Cloud Robotics in the Real World
Cloud Robotics is primarily used for tasks that do not require real-time execution. This helps to maintain local resources for services that are more demanding and allows cloud resources to be used for those tasks that fewer constraints on time.
When it comes to learning new information, Cloud Robotics dramatically improves the speed at which machines learn. By connecting to the Cloud, robots do not need to learn new detail individually. If one robot is aware of the information, it can be shared with others through a simple download.
This type of information is useful in autonomous vehicles where Cloud Robots update road and traffic conditions on GPS maps. For cloud robotics to continue growing in use and popularity, three different hurdles need to be overcome.
With regards to speed, the current speed of information flow that we have come to enjoy online with emails and apps is simply not enough for cloud robotics. For these machines to function at their maximum capacity, they need access to speeds that mimic brain synapses, and while we’re getting closer, we still have a ways to go.
In terms of isolation, there are instances where a robot cannot be connected to a network. While for some, this might evoke notions of the Cylon and BSG, there are other real-world situations where limited access is appropriate. For example, simple security reasons or even location can impact access. In these circumstances, while the Cloud might not be viable, edge devices might suffice to provide the same capabilities.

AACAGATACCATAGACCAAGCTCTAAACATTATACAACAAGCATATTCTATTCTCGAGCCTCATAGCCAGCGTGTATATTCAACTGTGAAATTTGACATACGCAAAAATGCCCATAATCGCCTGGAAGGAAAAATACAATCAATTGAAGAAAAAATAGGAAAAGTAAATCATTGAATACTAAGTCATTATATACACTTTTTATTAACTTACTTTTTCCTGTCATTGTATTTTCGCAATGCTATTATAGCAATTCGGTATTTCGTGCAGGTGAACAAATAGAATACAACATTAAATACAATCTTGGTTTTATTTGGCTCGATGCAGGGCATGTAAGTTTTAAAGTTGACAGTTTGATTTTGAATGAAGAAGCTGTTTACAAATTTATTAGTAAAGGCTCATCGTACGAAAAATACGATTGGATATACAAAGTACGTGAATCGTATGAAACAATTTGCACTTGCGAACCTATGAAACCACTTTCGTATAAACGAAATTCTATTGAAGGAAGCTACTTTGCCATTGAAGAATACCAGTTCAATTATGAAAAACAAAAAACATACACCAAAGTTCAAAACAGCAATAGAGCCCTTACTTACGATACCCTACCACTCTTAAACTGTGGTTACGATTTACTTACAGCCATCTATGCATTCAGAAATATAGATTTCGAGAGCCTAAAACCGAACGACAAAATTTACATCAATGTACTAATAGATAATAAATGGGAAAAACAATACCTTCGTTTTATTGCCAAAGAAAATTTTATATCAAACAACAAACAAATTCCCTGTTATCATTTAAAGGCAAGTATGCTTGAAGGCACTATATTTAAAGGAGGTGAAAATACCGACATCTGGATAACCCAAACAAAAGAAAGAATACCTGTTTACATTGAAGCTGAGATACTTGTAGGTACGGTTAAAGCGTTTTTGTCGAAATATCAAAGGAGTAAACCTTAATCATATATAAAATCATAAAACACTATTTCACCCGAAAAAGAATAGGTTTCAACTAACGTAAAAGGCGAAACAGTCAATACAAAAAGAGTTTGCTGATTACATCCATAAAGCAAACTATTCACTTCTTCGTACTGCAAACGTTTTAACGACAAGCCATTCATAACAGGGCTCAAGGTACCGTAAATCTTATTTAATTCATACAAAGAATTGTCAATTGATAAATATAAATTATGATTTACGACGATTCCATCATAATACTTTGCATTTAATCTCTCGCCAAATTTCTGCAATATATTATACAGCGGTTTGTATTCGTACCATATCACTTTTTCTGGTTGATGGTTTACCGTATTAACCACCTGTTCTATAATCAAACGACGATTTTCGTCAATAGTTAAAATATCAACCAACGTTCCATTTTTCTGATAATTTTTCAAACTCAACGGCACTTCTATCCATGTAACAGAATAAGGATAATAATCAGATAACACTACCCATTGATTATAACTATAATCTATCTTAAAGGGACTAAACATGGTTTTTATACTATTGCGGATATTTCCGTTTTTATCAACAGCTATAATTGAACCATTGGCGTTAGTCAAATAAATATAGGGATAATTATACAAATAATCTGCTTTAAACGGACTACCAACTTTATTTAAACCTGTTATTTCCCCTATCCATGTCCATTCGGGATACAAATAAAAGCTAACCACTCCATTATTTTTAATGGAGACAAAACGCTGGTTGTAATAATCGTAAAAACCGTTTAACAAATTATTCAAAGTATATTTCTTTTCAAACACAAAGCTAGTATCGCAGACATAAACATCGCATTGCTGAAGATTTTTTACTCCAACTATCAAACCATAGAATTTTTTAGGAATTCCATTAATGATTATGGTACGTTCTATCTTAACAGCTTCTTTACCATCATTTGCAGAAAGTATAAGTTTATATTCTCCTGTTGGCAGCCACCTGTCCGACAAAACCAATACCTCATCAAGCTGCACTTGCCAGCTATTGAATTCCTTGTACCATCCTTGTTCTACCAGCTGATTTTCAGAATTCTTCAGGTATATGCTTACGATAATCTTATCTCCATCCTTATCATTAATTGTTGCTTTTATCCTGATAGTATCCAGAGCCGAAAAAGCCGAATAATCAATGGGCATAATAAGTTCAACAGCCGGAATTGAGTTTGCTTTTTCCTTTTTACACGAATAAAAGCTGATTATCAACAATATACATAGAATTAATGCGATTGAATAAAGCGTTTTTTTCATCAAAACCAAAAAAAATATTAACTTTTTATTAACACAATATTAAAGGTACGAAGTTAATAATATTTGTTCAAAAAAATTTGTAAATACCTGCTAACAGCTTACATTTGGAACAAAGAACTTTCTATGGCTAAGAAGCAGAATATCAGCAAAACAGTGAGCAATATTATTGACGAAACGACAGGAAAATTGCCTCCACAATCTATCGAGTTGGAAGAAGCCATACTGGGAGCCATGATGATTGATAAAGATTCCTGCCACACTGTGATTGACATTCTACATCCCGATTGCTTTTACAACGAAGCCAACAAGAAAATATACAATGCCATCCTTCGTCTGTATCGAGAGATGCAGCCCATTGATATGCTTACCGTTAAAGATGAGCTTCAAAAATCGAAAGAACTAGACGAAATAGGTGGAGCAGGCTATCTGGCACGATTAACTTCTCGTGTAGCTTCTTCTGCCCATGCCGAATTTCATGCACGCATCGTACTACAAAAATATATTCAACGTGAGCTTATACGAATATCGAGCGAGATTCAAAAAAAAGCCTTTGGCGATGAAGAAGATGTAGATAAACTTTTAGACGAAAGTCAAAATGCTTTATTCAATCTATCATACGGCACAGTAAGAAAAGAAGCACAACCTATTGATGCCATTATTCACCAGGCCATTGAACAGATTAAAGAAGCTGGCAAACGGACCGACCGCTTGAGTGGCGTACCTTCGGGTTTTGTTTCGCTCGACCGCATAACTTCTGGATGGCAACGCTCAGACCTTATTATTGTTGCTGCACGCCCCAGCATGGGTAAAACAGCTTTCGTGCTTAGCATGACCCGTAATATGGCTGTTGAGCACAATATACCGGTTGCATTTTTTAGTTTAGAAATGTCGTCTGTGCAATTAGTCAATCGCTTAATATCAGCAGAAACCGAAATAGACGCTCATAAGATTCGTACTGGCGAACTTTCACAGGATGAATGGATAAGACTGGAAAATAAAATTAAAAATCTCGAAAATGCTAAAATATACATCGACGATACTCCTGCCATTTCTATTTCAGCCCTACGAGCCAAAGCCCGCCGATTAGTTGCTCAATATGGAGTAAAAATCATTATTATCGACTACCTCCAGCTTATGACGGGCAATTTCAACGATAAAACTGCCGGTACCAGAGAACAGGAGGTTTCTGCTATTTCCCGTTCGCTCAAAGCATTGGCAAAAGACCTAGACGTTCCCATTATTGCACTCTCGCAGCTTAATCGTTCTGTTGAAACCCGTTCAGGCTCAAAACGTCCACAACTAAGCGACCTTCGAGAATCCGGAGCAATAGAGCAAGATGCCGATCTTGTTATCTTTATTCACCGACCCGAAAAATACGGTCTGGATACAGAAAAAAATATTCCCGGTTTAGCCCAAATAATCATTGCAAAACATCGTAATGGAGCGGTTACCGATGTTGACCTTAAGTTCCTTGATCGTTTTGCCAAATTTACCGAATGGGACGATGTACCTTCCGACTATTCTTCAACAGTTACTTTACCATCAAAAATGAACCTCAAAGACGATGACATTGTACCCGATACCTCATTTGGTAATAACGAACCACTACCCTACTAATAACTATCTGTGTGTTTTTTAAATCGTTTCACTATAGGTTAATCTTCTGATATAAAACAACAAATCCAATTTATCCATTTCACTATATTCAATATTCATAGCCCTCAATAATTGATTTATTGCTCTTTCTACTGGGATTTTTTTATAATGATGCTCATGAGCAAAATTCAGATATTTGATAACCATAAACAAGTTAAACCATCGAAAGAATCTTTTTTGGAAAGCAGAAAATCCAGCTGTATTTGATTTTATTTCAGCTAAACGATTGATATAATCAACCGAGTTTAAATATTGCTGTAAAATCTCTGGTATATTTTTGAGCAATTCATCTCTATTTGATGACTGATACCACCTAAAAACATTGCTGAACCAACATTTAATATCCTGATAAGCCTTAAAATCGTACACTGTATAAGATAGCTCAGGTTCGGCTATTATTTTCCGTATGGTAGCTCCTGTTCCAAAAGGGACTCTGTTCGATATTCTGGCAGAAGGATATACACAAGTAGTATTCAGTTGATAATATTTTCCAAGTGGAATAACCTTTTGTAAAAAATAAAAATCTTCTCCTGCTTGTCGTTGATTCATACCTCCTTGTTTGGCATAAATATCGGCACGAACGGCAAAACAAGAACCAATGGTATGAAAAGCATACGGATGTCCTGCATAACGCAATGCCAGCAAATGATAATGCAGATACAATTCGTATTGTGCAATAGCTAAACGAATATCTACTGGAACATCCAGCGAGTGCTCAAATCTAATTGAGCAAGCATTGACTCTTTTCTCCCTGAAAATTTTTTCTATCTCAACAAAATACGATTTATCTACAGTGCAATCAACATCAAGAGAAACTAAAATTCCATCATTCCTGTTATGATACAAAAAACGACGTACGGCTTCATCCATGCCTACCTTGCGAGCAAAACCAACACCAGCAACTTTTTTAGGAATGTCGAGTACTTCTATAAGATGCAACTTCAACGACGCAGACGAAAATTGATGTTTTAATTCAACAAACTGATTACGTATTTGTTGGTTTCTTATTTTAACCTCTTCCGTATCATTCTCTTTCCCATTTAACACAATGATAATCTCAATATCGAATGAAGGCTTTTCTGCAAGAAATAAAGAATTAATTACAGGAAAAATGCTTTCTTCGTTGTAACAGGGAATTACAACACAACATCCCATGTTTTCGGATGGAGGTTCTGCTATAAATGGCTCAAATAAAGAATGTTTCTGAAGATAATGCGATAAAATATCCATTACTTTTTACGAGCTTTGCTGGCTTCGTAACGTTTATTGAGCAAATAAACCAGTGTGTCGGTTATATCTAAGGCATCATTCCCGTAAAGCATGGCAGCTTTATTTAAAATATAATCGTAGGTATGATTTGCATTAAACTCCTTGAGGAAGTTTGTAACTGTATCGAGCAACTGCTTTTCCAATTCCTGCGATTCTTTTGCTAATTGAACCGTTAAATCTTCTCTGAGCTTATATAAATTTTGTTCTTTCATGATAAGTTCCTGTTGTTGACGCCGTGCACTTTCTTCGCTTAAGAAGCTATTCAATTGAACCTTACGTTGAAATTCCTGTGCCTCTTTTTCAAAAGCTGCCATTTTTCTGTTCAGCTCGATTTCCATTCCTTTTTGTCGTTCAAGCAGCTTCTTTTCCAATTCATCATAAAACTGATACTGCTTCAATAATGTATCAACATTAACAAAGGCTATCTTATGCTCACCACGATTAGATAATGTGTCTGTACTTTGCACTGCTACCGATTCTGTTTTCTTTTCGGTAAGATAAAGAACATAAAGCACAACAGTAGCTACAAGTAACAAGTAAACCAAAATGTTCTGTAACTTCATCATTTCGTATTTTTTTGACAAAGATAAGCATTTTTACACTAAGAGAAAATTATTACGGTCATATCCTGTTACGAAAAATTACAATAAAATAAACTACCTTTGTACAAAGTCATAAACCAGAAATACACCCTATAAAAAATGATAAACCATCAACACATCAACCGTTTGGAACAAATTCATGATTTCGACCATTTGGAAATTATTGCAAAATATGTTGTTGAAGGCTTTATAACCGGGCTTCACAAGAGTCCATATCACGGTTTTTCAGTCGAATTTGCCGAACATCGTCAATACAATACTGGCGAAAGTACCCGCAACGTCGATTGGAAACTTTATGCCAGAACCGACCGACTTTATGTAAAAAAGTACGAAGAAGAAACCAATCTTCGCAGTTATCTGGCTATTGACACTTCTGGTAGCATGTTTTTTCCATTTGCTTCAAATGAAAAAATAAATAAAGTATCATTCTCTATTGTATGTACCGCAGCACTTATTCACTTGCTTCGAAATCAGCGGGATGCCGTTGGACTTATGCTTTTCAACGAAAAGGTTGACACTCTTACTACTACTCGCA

Finally, connectivity itself. The internet as a whole has become dramatically more stable; however, in situations where a surgical robot is dependent on a connection to the Cloud, any interruption could be life-impacting. The advent of 5G should help alleviate some of these issues with its improved latency, but another solution might also be the creation of mini-clouds that function as a fallback.
Cloud Robotics in the World of AI
Machine learning is one area where cloud robotics has an impact. If a single robot takes 100 hours to learn a task by itself, a robot that is part of a much larger team can learn quite a bit faster.
Access to Cloud services lets robots quickly learn and identify items within their environment, which can assist with tasks like cleaning and sorting. In addition, by using the Cloud for computational power, robots themselves can be designed and created with less internal computing power. This saves on energy, which makes robots lighter and a lot less expensive.